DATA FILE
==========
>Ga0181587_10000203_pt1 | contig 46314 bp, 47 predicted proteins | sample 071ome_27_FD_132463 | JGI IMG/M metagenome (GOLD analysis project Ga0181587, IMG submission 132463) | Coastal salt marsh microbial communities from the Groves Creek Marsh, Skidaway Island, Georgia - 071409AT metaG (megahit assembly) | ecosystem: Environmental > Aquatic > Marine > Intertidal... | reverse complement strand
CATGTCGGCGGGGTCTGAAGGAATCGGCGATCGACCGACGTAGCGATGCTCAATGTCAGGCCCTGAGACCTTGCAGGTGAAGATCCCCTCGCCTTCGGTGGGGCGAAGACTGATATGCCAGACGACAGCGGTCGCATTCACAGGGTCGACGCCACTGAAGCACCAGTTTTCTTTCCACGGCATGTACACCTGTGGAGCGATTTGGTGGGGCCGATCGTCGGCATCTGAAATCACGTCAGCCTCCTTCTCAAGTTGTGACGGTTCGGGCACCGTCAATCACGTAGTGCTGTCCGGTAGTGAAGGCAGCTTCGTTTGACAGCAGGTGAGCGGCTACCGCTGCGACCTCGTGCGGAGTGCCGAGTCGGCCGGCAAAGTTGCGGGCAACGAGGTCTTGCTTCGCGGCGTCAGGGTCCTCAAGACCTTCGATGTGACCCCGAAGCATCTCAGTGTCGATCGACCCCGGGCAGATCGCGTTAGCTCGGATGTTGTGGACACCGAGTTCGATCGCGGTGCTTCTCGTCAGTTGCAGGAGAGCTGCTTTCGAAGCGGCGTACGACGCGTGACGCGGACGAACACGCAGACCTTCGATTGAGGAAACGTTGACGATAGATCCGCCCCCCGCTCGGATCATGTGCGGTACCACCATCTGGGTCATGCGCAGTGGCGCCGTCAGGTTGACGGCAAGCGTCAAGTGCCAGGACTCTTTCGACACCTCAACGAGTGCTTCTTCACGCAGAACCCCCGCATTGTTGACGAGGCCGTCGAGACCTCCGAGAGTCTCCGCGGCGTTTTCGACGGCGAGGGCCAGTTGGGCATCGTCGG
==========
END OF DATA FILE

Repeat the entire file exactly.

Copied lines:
>Ga0181587_10000203_pt1 | contig 46314 bp, 47 predicted proteins | sample 071ome_27_FD_132463 | JGI IMG/M metagenome (GOLD analysis project Ga0181587, IMG submission 132463) | Coastal salt marsh microbial communities from the Groves Creek Marsh, Skidaway Island, Georgia - 071409AT metaG (megahit assembly) | ecosystem: Environmental > Aquatic > Marine > Intertidal... | reverse complement strand
CATGTCGGCGGGGTCTGAAGGAATCGGCGATCGACCGACGTAGCGATGCTCAATGTCAGGCCCTGAGACCTTGCAGGTGAAGATCCCCTCGCCTTCGGTGGGGCGAAGACTGATATGCCAGACGACAGCGGTCGCATTCACAGGGTCGACGCCACTGAAGCACCAGTTTTCTTTCCACGGCATGTACACCTGTGGAGCGATTTGGTGGGGCCGATCGTCGGCATCTGAAATCACGTCAGCCTCCTTCTCAAGTTGTGACGGTTCGGGCACCGTCAATCACGTAGTGCTGTCCGGTAGTGAAGGCAGCTTCGTTTGACAGCAGGTGAGCGGCTACCGCTGCGACCTCGTGCGGAGTGCCGAGTCGGCCGGCAAAGTTGCGGGCAACGAGGTCTTGCTTCGCGGCGTCAGGGTCCTCAAGACCTTCGATGTGACCCCGAAGCATCTCAGTGTCGATCGACCCCGGGCAGATCGCGTTAGCTCGGATGTTGTGGACACCGAGTTCGATCGCGGTGCTTCTCGTCAGTTGCAGGAGAGCTGCTTTCGAAGCGGCGTACGACGCGTGACGCGGACGAACACGCAGACCTTCGATTGAGGAAACGTTGACGATAGATCCGCCCCCCGCTCGGATCATGTGCGGTACCACCATCTGGGTCATGCGCAGTGGCGCCGTCAGGTTGACGGCAAGCGTCAAGTGCCAGGACTCTTTCGACACCTCAACGAGTGCTTCTTCACGCAGAACCCCCGCATTGTTGACGAGGCCGTCGAGACCTCCGAGAGTCTCCGCGGCGTTTTCGACGGCGAGGGCCAGTTGGGCATCGTCGG